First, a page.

Parliamentary safeguards to be strengthened through pandemic recovery bill
Legislation proposing the permanent adoption or temporary extension of some measures enacted during the pandemic to support Scotland’s recovery from Covid has passed its first stage.
MSPs voted to support the general principles of the Coronavirus (Recovery and Reform) (Scotland) Bill, which proposes changes in around 30 specific legislative areas temporarily modified by Scottish and UK coronavirus legislation.
Speaking at the stage one debate on the bill, Deputy First Minister and Covid Recovery Secretary John Swinney confirmed the government will strengthen parliamentary oversight of key provisions with amendments at the bill’s next stage of scrutiny.
This would mean that any regulations engaging the so-called ‘Henry VIII’ powers, that allow ministers to modify primary legislation on public health grounds would require parliamentary approval before they could come into force.
Key aspects of the public health protection powers and educational continuity powers in the bill would also be subject to a vote as part of a ‘gateway’ mechanism, to ensure the powers could only be used with parliamentary authorisation in the event of a future public health threat.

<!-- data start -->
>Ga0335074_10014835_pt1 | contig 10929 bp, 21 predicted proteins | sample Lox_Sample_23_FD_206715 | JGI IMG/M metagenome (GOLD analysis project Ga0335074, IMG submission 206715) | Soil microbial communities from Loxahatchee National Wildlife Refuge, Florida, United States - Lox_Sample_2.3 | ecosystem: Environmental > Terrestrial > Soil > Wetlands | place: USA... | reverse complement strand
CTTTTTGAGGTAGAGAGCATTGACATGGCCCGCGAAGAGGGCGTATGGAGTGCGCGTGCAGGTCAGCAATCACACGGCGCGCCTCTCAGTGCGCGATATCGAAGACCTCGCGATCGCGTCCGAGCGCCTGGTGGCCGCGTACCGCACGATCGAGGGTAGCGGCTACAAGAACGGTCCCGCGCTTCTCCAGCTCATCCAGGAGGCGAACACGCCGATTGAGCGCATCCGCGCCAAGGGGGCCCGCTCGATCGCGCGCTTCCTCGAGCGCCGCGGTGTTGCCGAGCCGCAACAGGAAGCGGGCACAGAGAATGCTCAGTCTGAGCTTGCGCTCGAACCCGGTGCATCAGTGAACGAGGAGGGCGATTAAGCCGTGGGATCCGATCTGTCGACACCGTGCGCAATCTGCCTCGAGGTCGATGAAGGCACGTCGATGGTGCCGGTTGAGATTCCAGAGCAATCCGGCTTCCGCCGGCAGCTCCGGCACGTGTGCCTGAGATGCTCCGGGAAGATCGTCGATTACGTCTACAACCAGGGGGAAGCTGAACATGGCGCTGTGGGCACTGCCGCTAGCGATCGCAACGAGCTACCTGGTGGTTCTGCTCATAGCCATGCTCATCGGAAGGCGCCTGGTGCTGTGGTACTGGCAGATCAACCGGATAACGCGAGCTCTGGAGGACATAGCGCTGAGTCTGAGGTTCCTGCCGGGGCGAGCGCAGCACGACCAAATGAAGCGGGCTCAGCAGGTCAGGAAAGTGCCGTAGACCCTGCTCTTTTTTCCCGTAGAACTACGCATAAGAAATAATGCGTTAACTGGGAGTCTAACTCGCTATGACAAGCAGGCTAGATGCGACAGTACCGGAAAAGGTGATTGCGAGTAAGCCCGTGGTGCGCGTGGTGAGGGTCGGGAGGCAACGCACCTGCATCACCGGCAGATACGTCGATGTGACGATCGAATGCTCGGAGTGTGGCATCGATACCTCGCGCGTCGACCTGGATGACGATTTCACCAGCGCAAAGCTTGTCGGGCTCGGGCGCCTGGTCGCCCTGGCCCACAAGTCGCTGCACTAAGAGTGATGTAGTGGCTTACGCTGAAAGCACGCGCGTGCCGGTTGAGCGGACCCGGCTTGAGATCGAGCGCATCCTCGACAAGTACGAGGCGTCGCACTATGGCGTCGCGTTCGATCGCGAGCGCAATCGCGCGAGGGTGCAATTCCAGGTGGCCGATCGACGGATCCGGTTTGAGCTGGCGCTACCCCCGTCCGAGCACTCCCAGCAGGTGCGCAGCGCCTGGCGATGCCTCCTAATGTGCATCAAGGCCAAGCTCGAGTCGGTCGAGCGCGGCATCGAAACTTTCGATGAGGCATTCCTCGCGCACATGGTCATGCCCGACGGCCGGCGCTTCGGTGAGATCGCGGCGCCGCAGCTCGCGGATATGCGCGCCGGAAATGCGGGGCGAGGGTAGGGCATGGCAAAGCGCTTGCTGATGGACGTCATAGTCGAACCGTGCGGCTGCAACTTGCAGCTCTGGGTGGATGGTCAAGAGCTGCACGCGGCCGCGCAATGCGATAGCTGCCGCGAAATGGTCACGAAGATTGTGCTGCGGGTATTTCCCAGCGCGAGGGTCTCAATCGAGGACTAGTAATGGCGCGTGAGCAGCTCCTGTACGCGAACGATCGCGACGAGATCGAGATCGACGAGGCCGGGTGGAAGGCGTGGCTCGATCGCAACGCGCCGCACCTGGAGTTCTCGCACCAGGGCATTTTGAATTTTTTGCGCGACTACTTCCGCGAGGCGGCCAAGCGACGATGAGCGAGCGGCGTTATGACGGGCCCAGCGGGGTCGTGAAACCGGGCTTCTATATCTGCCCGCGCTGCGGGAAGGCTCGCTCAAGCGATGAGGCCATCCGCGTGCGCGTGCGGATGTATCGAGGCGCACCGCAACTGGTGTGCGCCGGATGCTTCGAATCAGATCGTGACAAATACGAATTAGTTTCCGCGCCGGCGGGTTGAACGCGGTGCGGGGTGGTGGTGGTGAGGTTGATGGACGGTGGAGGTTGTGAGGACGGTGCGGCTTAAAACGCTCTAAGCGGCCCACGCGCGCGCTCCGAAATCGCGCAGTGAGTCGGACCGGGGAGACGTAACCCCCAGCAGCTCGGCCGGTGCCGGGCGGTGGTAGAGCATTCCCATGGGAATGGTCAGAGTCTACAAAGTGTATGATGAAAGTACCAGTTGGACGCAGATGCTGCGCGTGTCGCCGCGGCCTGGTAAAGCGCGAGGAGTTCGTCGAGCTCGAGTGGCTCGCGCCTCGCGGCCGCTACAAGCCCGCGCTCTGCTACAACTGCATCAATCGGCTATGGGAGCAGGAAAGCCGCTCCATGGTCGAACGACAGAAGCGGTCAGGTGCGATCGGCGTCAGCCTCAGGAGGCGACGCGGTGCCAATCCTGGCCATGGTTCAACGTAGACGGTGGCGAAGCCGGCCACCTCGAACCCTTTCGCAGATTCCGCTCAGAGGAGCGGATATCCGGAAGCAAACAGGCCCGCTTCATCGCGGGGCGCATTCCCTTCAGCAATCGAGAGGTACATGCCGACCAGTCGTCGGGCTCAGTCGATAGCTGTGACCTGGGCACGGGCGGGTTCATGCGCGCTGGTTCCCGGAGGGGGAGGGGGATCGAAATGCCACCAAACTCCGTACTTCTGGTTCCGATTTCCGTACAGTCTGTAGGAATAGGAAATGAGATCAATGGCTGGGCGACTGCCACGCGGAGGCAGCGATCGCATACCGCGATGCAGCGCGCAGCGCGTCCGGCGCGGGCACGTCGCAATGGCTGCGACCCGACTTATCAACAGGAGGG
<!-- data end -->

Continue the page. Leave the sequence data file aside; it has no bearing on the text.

Mr Swinney said: “This bill aims to update our statute book, based on lessons learned during the pandemic, to support Scotland’s recovery. I am pleased Parliament has voted to support its general principles.
“While it is vital that government has the legal powers required to protect the public in the event of any future public health threats, it is equally important that Parliament has the opportunity to scrutinise the use of those powers.
“To ensure that necessary parliamentary oversight is in place, the government will bring forward amendments to introduce a ‘gateway vote’ mechanism which would mean that key aspects of the public health protection and educational continuity powers would only have effect if a parliamentary vote, on a formal government declaration, is held and approved.”